It’s been said that “Horsepower sells engines, but torque wins races.” There’s no question that a broad torque band makes for good street performance and driveability. An engine with more cubic inches has greater torque potential than a smaller-displacement engine, and assuming similar overall displacement, a longer-stroke engine generally develops more torque than a short-stroke mill. That’s why for many years Chevy’s 400ci small-block—with its 4.125-inch bore and 3.75-inch stroke—was the choice for car crafters looking to maximize torque in a relatively compact, lightweight package. Unfortunately, used 400 cores are getting scarce. While the as-delivered 4-inch bore on GM Performance Parts’ Bow Tie block can be overbored to 4.125-inches, the General charges premium prices for these premium blocks. What’s a torque-hungry small-block lover to do?
Enter American Speed Enterprises (ASE), specialists in building powerful but cost-effective Chevrolet engines for the masses. With the advent of affordable 3.875-inch forged stroker cranks and 6.0-inch rods, ASE owner Gail Trent has developed a 401ci small-block Chevy package built around a Mr. Goodwrench service replacement block (PN 10066034). Trent says these blocks have thicker cylinder walls than standard production blocks built in the last 25 years, so they readily accept a 0.060-inch overbore. Even though a long stroke is good for torque production, traditionalists argue that a long-arm crank makes for a lazy engine upstairs. ASE fixes this with lightweight reciprocating components. Typical Chevy 350 bob-weights are in the 1,910-1,930–gram range, but on its 401, ASE holds bob-weights down to only 1,577 grams. The engine makes power past 6,000, and is internally balanced without Mallory metal.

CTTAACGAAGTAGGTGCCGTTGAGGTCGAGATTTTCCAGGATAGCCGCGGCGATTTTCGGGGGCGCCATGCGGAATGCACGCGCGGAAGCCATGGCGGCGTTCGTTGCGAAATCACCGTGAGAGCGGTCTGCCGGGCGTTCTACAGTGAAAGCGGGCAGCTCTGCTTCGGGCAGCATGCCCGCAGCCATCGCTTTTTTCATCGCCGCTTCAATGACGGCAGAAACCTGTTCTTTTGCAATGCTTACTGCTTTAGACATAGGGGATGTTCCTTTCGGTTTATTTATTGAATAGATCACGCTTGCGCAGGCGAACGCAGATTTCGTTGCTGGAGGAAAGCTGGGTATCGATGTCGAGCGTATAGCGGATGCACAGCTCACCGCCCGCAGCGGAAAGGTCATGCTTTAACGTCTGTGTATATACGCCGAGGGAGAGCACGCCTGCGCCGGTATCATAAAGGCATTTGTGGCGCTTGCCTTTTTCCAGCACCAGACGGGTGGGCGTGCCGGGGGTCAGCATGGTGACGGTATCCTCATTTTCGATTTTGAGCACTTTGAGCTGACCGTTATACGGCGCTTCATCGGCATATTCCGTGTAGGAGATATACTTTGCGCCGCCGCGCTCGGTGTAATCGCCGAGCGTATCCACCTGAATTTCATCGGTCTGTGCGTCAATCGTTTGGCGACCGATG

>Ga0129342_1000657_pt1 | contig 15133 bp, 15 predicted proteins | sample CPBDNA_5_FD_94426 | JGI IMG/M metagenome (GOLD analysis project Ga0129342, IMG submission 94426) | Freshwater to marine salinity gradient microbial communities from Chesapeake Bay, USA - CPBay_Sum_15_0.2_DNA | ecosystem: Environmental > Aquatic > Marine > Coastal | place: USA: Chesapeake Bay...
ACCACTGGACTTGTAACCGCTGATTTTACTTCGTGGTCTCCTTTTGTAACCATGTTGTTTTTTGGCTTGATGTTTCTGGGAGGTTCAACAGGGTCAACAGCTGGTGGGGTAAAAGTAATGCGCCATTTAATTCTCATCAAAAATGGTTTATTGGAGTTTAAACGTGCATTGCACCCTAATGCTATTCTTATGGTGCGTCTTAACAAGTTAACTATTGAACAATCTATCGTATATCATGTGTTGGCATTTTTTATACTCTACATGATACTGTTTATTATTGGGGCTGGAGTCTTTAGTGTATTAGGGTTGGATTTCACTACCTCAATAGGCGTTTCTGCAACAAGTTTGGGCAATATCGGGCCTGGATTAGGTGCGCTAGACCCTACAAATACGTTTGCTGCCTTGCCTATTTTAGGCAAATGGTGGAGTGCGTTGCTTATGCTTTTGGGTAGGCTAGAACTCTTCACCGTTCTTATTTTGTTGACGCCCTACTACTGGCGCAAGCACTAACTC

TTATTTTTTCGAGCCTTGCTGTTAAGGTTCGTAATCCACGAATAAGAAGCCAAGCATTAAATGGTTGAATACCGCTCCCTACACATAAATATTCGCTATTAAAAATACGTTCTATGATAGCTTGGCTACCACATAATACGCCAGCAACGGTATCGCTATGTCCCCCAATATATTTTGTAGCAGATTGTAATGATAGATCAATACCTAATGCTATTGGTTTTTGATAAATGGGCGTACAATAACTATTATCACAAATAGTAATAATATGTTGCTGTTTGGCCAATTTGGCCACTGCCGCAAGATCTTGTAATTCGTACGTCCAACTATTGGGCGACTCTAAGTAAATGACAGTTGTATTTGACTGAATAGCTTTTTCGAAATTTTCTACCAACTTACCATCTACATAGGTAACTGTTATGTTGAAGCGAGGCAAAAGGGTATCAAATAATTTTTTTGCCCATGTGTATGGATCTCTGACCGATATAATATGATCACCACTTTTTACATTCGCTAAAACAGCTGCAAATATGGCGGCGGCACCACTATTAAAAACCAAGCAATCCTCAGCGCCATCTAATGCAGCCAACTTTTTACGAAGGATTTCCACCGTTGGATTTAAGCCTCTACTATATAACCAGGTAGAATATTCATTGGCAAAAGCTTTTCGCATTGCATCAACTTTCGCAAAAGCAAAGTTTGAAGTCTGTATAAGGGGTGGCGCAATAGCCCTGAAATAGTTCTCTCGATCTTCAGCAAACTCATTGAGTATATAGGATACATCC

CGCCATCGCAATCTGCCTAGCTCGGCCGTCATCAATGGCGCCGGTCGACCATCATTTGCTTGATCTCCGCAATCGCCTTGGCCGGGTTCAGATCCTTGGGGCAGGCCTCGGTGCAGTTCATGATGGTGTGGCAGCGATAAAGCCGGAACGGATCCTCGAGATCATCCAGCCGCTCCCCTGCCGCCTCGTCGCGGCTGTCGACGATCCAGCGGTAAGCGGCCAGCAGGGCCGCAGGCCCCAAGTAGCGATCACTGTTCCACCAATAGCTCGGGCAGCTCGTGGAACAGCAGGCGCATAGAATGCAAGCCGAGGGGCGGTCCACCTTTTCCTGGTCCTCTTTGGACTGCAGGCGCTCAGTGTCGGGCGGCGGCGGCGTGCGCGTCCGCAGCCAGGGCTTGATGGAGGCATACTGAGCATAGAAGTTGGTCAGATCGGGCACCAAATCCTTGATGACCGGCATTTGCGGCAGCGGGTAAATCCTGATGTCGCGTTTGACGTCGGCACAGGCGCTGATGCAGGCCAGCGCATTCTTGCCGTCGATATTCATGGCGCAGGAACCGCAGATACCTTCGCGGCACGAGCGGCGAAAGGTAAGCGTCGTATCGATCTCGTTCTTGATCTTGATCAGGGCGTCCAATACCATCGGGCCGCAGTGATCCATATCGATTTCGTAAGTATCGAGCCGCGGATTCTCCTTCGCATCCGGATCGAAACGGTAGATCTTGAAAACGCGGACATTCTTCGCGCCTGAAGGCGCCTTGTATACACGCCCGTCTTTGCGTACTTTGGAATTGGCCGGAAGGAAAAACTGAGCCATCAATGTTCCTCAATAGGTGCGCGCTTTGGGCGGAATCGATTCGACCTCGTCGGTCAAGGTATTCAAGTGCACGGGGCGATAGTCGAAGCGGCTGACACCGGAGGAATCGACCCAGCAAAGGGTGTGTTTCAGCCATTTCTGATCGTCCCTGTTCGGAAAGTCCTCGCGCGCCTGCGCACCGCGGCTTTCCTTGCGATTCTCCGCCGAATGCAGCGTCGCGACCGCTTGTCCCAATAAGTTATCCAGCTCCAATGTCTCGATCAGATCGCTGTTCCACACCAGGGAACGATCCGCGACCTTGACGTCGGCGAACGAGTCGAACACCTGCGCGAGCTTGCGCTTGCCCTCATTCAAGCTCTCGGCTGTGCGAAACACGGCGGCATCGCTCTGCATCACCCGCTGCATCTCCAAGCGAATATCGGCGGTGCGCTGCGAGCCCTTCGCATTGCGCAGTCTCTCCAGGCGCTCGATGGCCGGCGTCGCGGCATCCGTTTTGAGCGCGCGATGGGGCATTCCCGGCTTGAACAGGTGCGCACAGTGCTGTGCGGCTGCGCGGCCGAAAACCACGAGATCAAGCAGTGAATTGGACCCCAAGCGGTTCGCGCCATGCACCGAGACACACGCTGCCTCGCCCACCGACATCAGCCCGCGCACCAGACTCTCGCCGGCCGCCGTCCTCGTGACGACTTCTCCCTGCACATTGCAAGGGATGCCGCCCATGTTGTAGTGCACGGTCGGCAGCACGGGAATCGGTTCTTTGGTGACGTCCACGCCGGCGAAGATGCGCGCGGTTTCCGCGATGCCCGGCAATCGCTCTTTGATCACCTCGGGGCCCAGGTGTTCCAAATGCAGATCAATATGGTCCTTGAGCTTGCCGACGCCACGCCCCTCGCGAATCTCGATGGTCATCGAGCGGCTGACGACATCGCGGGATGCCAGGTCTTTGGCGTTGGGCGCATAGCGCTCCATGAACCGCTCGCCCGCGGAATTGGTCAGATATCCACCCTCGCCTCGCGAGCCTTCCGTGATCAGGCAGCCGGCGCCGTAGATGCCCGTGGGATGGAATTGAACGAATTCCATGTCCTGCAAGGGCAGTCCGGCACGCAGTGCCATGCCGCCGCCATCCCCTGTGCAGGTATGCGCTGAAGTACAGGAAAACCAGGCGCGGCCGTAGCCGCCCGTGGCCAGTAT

Arguably the best all-around 23-degree valve-angle, conventional port location, small-block Chevy cylinder head, Air Flow Research’s 195cc Race-Port aluminum casting comes CNC-ported on both intakes and exhausts. The result is a more consistent casting that doesn’t require hand-finishing. The exhaust ports
flowed so well that—with ASE’s dual-pattern cam—the best overall power and torque curve was obtained by installing 1.5:1 rockers on the exhaust side to complement the 1.6:1 rockers used to open the intake valves.
The heads are fed by a Holley 750-cfm double-pumper carb atop an Edelbrock RPM Air-Gap intake, while an MSD distributor and Champion RC12YC plugs (gapped at 0.035-inch) ignite the spark. You’re on your own for headers, but ASE recommends 13¼4-inch primaries with 3-inch collectors, which is what it used to dyno-test the prototype assembly.
Installed on its Stuska water-brake dyno, ASE ran the prototype using a deceleration test regime (pulling it in “reverse” from the top down), which Trent feels more accurately simulates
how a drag-race engine is loaded in the real world when you dump the clutch or load it up against the torque converter. Under these conditions, using 93-octane gas with 36-degrees of ignition lead, the engine churned out a whopping 538.5 lb-ft of torque at 4,500 rpm, and it developed a stout 554.2 hp at 5,900. The animal made over 500 lb-ft from 3,900 to 5,800 rpm, and it exceeded the 400 lb-ft mark through 6,300…definitely as advertised—and competitive with many a big-block! If you want to be the torque of the town, ASE’s complete 401 crate engine, assembled using all-new parts and carrying a 90-day warranty, goes out the door for $7,500 complete, less headers and a water pump.